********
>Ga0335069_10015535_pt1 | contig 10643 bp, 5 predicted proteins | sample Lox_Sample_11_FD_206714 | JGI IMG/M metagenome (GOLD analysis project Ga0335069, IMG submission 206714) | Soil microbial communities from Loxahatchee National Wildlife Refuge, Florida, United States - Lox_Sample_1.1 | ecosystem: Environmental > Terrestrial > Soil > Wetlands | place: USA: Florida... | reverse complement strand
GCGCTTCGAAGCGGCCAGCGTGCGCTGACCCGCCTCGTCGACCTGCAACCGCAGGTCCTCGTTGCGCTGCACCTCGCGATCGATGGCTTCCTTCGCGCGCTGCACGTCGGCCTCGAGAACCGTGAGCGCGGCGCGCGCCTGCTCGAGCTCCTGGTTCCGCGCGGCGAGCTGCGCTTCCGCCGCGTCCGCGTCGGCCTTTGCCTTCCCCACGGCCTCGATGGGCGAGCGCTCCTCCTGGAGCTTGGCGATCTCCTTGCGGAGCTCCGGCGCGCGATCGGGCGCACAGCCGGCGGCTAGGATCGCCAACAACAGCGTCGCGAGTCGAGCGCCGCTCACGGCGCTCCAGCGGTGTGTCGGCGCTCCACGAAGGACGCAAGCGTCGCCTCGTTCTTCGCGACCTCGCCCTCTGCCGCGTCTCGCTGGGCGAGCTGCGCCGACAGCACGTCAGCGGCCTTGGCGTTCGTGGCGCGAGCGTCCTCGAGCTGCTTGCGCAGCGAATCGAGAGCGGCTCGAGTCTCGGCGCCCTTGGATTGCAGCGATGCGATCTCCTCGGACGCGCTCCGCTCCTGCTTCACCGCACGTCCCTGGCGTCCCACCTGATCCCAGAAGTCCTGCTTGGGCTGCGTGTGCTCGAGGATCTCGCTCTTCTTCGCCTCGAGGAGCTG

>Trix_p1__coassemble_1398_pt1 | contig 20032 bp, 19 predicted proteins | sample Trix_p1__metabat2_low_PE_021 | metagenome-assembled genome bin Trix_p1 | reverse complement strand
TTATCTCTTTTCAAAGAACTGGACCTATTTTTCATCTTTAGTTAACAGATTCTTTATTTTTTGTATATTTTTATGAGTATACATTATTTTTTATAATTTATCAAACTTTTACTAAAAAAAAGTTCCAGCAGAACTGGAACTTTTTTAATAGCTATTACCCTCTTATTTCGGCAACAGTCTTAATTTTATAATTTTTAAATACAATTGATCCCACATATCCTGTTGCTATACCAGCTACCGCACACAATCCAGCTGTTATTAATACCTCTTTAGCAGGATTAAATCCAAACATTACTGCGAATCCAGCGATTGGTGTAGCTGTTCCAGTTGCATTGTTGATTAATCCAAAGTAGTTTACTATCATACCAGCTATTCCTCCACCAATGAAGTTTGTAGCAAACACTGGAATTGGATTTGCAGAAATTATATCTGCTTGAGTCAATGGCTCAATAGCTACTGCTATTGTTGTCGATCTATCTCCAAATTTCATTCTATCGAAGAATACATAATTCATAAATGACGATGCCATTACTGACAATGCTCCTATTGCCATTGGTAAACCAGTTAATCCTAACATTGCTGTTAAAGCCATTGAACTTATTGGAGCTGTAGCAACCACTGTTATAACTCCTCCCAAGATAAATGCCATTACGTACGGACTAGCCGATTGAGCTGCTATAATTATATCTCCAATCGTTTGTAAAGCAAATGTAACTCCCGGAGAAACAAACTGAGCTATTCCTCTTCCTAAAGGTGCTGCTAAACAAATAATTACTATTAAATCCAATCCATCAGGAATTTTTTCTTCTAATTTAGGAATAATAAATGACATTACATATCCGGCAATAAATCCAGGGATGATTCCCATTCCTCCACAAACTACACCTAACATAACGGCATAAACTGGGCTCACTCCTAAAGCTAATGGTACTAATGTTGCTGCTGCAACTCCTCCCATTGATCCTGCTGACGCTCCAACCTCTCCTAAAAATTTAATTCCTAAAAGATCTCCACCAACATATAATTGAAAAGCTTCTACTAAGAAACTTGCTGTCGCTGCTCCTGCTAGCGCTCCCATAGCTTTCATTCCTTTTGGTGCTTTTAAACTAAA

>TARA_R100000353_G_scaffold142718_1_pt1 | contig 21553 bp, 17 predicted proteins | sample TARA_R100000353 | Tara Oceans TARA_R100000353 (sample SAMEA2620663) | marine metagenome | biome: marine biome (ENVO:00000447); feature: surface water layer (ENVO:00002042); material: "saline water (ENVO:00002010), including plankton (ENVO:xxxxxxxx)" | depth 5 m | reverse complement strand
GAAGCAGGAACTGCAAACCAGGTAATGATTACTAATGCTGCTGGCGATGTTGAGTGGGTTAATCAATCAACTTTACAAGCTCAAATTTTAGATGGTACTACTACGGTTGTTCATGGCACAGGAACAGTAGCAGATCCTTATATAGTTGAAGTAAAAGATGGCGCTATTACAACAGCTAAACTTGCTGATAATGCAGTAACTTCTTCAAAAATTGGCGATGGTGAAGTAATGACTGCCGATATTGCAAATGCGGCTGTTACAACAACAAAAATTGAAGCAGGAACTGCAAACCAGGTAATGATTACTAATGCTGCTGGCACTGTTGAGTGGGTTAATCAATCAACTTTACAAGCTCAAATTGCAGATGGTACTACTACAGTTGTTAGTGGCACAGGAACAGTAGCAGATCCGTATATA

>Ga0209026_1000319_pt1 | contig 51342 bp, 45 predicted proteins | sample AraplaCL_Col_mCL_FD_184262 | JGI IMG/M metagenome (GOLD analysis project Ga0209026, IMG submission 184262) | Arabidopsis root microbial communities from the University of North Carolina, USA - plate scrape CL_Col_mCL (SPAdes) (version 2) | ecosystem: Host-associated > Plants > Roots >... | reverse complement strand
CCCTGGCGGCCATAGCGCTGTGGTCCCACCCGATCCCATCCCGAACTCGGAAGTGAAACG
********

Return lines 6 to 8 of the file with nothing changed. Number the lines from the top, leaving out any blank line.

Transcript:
GAAGCAGGAACTGCAAACCAGGTAATGATTACTAATGCTGCTGGCGATGTTGAGTGGGTTAATCAATCAACTTTACAAGCTCAAATTTTAGATGGTACTACTACGGTTGTTCATGGCACAGGAACAGTAGCAGATCCTTATATAGTTGAAGTAAAAGATGGCGCTATTACAACAGCTAAACTTGCTGATAATGCAGTAACTTCTTCAAAAATTGGCGATGGTGAAGTAATGACTGCCGATATTGCAAATGCGGCTGTTACAACAACAAAAATTGAAGCAGGAACTGCAAACCAGGTAATGATTACTAATGCTGCTGGCACTGTTGAGTGGGTTAATCAATCAACTTTACAAGCTCAAATTGCAGATGGTACTACTACAGTTGTTAGTGGCACAGGAACAGTAGCAGATCCGTATATA

>Ga0209026_1000319_pt1 | contig 51342 bp, 45 predicted proteins | sample AraplaCL_Col_mCL_FD_184262 | JGI IMG/M metagenome (GOLD analysis project Ga0209026, IMG submission 184262) | Arabidopsis root microbial communities from the University of North Carolina, USA - plate scrape CL_Col_mCL (SPAdes) (version 2) | ecosystem: Host-associated > Plants > Roots >... | reverse complement strand
CCCTGGCGGCCATAGCGCTGTGGTCCCACCCGATCCCATCCCGAACTCGGAAGTGAAACG